Short-term update: article right now final share of 2015 for Quantocracy. Also shared by Ritholtz (link forthcoming). Visit their websites and make sure to share this article. Thanks and happy holidays!
As we head into 2016, we can often look back at the past year and an overall history of rare events, and try to then extrapolate future odds of the same rare event, based on that. See this recent, confusing CNBC segment for example, where two Wall Street strategists (Tobias Levkovich and David Bianco) both mishandled their understanding of recent market data (facts) and how to think about their odds going forward (probability theory). What we will illustrate here is that recherché past events has no usefulness in understanding the rarity of the same events in the future! So the flat or worse 2015 for the markets would be rare to some degree, but that is just a trivial understanding that can’t be used to guess the future.
As a first matter, let’s put aside the technical aspects of the dispute on the CNBC video. The market hasn’t rarely been down or flat two years straight. Despite the long-term uptrend of the stock market, this rare streak has happened a bit since the S&P started in the early 1950s:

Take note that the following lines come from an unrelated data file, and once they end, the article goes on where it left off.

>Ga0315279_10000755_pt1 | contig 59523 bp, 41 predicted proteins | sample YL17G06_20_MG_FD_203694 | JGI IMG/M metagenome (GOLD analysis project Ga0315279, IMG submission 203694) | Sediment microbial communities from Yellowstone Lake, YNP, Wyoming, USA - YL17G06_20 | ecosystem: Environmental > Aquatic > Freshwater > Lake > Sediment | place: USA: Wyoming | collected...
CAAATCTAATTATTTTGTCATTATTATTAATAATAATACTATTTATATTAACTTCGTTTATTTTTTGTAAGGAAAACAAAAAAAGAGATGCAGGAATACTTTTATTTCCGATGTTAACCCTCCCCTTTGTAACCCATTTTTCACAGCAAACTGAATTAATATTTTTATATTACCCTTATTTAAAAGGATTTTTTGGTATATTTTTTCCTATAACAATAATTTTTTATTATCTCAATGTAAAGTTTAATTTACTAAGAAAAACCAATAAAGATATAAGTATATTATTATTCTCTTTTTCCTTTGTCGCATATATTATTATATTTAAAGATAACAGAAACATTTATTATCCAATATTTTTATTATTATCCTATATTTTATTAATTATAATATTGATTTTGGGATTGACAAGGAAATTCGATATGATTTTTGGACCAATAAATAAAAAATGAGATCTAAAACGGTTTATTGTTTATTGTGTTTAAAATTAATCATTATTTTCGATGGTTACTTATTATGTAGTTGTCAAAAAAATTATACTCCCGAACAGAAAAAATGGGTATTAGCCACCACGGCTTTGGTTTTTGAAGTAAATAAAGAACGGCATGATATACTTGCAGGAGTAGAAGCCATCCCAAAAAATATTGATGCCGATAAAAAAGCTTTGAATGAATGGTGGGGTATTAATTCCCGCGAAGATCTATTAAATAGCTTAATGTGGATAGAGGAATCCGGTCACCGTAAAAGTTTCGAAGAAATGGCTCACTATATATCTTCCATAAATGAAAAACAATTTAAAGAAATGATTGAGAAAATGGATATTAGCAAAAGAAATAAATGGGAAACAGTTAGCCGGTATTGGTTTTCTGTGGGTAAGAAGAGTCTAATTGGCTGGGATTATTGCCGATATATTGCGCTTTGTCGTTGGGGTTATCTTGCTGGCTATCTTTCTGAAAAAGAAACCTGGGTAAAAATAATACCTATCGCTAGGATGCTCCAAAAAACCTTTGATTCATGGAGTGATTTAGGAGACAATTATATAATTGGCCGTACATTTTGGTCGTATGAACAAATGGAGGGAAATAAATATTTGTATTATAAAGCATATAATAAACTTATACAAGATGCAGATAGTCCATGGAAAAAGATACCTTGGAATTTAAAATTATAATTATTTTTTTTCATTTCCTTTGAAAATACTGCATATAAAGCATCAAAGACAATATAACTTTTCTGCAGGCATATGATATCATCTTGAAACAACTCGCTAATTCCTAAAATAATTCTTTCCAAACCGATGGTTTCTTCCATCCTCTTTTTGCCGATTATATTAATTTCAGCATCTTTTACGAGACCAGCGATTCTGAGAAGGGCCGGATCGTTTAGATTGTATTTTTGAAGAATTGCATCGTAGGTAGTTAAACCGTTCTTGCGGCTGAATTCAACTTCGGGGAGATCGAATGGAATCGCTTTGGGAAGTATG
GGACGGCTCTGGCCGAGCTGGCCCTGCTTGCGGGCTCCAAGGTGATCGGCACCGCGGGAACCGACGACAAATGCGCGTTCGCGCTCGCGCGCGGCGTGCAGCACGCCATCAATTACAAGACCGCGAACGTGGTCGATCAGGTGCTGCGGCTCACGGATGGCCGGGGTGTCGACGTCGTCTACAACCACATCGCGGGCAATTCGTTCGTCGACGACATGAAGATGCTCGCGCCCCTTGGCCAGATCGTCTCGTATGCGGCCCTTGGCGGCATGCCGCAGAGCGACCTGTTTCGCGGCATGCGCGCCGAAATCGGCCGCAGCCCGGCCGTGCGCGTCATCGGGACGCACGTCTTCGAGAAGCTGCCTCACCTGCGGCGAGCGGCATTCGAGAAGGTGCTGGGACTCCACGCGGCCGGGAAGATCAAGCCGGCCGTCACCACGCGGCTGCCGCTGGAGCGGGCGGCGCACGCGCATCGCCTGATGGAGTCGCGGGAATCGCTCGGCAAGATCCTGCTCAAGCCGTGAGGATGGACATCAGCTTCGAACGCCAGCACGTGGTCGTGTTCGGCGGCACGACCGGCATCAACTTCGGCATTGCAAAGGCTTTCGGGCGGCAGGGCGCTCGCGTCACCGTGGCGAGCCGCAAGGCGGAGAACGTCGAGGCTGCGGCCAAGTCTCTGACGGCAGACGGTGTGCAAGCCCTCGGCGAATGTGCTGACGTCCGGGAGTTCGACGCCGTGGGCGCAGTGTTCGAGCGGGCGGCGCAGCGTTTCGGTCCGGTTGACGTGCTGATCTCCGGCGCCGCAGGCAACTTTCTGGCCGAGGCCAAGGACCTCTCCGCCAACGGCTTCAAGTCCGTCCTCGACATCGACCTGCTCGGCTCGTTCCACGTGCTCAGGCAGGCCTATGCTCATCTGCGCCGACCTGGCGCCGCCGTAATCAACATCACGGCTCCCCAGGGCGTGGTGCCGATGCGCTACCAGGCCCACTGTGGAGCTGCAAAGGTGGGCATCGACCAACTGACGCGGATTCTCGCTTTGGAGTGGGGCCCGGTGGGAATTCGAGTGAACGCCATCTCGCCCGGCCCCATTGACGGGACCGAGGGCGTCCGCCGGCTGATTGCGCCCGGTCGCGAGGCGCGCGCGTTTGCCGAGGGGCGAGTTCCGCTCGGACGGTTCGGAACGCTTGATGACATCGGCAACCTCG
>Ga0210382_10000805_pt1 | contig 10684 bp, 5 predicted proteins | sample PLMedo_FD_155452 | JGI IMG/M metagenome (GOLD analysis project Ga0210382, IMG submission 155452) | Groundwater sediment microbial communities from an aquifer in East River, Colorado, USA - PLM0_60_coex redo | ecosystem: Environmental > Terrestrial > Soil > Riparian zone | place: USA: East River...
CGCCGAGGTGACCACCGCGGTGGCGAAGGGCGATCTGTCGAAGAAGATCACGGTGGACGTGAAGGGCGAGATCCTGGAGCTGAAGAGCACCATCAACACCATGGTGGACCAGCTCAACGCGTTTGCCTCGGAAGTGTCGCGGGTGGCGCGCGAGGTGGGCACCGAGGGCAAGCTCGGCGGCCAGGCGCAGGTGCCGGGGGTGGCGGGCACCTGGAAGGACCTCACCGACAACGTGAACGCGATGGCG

We use any annual market change of within 3% (such as 2015) as the definition of flat. Also in 2001, we see this streak immediately repeat again (so which combination of two or three years should one use to data mine?) Now as a second matter, we should note that we are sitting at the end of 2015 (possibly within, as opposed to the end of, a 2-year or greater pattern). And one can’t simply set-up their backtest by mixing in other conditions that you feel like, such as recessions in that first of two years. So given that context, there is plenty of identical market observations from the past in which to backtest such asset allocation ideas. On an aside, Ritholtz (a Bloomberg contributor) gets it right if you want to stay locked at looking at responses to just 1-year flat periods in the market.